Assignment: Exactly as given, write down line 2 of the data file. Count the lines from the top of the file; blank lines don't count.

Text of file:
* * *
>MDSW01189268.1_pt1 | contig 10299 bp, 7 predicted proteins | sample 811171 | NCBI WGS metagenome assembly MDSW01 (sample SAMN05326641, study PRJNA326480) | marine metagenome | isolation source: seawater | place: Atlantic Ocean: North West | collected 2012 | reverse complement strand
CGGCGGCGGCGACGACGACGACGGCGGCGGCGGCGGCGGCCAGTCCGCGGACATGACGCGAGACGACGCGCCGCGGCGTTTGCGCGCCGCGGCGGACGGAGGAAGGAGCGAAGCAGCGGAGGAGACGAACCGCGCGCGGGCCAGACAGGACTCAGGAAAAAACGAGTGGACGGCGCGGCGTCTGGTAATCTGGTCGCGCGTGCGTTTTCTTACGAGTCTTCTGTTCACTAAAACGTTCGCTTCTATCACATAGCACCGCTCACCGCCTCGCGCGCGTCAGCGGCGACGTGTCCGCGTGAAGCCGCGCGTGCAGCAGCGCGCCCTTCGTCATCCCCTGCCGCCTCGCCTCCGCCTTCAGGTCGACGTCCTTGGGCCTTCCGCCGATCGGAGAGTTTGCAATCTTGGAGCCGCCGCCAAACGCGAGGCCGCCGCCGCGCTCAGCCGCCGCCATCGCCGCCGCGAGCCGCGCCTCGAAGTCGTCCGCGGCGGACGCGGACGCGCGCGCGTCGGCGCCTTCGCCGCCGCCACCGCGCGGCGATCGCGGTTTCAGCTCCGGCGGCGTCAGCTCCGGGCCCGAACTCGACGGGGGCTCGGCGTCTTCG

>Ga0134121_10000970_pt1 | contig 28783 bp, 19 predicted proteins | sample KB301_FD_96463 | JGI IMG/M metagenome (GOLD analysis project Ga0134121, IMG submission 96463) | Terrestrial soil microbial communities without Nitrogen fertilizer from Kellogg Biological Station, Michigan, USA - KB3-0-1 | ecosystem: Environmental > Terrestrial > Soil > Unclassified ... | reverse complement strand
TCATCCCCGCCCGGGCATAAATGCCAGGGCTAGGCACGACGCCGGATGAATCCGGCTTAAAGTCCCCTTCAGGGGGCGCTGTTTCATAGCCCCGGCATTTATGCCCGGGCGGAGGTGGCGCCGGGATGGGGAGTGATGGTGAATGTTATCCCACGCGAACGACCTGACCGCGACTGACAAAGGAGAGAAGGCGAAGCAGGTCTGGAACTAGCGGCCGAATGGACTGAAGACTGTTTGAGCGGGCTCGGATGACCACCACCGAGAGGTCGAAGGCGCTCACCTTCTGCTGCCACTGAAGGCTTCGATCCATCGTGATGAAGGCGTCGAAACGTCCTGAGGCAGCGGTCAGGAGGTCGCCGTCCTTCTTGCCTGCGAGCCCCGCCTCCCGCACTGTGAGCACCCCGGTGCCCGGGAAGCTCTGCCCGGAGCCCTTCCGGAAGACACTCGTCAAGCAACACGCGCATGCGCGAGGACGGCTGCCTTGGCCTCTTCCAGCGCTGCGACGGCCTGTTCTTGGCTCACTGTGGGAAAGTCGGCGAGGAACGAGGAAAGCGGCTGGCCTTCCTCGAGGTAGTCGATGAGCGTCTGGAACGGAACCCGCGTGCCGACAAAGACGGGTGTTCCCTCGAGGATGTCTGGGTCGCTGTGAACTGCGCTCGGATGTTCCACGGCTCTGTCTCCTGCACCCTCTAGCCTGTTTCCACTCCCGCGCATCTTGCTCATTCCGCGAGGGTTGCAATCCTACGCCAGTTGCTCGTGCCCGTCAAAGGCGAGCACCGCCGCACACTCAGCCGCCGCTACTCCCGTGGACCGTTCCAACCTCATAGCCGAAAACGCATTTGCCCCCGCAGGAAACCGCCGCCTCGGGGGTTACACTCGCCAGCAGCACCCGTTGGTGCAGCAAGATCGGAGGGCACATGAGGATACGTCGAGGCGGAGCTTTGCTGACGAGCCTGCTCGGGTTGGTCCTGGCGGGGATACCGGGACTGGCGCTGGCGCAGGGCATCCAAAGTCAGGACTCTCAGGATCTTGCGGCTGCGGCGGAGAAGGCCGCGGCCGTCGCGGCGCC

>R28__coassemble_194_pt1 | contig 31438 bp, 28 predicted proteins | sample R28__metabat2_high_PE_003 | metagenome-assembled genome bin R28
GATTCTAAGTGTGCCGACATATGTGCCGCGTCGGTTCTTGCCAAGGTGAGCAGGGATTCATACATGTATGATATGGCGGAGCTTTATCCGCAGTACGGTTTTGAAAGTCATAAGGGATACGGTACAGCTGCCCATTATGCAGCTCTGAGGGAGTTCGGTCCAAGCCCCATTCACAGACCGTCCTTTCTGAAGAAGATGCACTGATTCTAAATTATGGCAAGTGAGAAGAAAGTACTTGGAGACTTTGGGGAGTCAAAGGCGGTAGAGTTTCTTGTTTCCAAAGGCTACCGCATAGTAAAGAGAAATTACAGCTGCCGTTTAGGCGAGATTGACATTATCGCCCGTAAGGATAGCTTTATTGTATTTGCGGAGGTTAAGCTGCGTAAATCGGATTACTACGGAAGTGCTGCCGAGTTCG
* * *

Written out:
CGGCGGCGGCGACGACGACGACGGCGGCGGCGGCGGCGGCCAGTCCGCGGACATGACGCGAGACGACGCGCCGCGGCGTTTGCGCGCCGCGGCGGACGGAGGAAGGAGCGAAGCAGCGGAGGAGACGAACCGCGCGCGGGCCAGACAGGACTCAGGAAAAAACGAGTGGACGGCGCGGCGTCTGGTAATCTGGTCGCGCGTGCGTTTTCTTACGAGTCTTCTGTTCACTAAAACGTTCGCTTCTATCACATAGCACCGCTCACCGCCTCGCGCGCGTCAGCGGCGACGTGTCCGCGTGAAGCCGCGCGTGCAGCAGCGCGCCCTTCGTCATCCCCTGCCGCCTCGCCTCCGCCTTCAGGTCGACGTCCTTGGGCCTTCCGCCGATCGGAGAGTTTGCAATCTTGGAGCCGCCGCCAAACGCGAGGCCGCCGCCGCGCTCAGCCGCCGCCATCGCCGCCGCGAGCCGCGCCTCGAAGTCGTCCGCGGCGGACGCGGACGCGCGCGCGTCGGCGCCTTCGCCGCCGCCACCGCGCGGCGATCGCGGTTTCAGCTCCGGCGGCGTCAGCTCCGGGCCCGAACTCGACGGGGGCTCGGCGTCTTCG